# Page13 on Griffiths quantum mechanics

## Main Question or Discussion Point

In the prove of the Schrodinger equation preserves the normalization I don't understand the step
from

∂ψ/∂t=ih/2m ∂2ψ/∂x2- i/h Vψ

to

∂ψ*/∂t=-ih/2m ∂2ψ/∂x2+ i/h Vψ* (h represents h bar)

the book says "taking complex conjugate equation" but I don't see how.

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In the prove of the Schrodinger equation preserves the normalization I don't understand the step
from

∂ψ/∂t=ih/2m ∂2ψ/∂x2- i/h Vψ

to

∂ψ*/∂t=-ih/2m ∂2ψ/∂x2+ i/h Vψ* (h represents h bar)

the book says "taking complex conjugate equation" but I don't see how.

Welcome Frank, it says it's your first post~

Alright so we literally just change any aspect of the equation which contains an imaginary component to minus said component.

For example...
$e^{-iHt/ \hbar}$
goes to

$e^{iHt/ \hbar}$

We make the assumption that V is real and that ψ is complex.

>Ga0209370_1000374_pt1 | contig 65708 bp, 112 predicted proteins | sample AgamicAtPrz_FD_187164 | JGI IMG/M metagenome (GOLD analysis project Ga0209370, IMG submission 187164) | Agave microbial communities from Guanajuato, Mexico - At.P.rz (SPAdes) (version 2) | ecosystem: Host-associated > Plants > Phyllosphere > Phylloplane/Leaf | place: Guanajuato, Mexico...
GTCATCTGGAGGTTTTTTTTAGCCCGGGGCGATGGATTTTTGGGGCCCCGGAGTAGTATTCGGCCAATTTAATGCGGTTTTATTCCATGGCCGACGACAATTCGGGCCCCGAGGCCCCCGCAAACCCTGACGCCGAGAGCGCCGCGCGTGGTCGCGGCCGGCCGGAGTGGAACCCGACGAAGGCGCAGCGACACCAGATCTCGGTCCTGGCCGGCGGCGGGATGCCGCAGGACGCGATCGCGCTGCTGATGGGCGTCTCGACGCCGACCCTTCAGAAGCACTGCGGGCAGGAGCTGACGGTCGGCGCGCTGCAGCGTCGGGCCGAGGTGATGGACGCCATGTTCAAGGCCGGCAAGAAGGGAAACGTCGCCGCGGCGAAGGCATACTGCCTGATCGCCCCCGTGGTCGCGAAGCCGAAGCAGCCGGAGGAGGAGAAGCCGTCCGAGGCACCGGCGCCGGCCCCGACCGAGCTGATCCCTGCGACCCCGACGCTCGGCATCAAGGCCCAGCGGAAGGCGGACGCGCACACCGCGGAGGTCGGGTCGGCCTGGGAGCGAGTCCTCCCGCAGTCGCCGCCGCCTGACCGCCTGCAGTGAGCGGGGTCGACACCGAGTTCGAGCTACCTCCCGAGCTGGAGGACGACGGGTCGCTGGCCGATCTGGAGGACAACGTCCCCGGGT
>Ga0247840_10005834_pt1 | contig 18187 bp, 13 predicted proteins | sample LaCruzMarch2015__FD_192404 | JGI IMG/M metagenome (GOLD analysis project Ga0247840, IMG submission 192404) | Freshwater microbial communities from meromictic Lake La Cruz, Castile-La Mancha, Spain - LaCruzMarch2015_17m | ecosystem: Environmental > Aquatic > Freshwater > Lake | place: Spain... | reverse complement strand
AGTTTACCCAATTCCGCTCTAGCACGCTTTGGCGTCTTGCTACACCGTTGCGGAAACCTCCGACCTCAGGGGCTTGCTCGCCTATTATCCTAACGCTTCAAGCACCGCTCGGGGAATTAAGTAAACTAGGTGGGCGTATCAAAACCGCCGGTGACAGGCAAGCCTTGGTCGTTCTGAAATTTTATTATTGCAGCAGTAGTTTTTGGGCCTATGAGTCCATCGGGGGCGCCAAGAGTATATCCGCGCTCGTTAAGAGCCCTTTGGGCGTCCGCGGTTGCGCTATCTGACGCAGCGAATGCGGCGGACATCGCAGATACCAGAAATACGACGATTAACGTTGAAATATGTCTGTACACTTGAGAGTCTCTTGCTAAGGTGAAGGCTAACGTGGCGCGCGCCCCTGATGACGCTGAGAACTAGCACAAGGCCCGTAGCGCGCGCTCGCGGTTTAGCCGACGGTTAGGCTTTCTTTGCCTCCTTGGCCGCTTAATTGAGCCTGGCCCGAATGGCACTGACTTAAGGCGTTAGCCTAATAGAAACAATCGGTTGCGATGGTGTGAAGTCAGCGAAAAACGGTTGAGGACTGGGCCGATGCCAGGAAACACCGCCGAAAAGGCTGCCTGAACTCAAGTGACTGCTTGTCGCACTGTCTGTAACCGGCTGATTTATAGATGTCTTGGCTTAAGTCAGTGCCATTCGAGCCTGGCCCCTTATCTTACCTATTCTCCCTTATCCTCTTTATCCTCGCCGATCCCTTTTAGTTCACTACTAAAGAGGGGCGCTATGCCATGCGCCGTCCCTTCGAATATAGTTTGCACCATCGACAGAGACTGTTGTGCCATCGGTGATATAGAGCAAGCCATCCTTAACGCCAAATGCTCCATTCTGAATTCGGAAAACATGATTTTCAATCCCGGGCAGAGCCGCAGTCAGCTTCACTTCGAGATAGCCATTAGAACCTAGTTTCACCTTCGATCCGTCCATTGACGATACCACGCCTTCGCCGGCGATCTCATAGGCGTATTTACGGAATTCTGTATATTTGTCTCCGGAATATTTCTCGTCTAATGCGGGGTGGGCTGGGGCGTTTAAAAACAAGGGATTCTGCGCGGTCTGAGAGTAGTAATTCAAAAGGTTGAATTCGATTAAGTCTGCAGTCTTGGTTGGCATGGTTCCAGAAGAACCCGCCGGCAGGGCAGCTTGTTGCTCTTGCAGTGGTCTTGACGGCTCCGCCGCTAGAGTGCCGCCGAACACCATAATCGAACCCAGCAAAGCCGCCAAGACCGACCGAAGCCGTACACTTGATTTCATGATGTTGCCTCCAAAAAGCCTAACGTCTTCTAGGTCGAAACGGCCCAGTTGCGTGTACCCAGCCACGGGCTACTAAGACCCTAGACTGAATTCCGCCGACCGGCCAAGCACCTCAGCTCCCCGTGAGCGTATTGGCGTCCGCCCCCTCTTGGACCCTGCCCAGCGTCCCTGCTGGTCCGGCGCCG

Given the above should help, I'm sure you're familiar but, just in case ψ* refers to the complex conjugate of ψ.

Let me know if I missed what you were asking some how, though I'm sure someone can answer a little more cleanly.

http://en.wikipedia.org/wiki/Complex_conjugate
The wiki page provides the general information on conjugating as well.

If you have some equation a = b then you can take the complex conjugate of both sides and get a* = b*. Then you just have to know that the complex conjugate of a product is the product of the complex conjugate; the complex conjugate of a derivative is the derivative of the complex conjugate; the complex conjugate of i is -i; etc.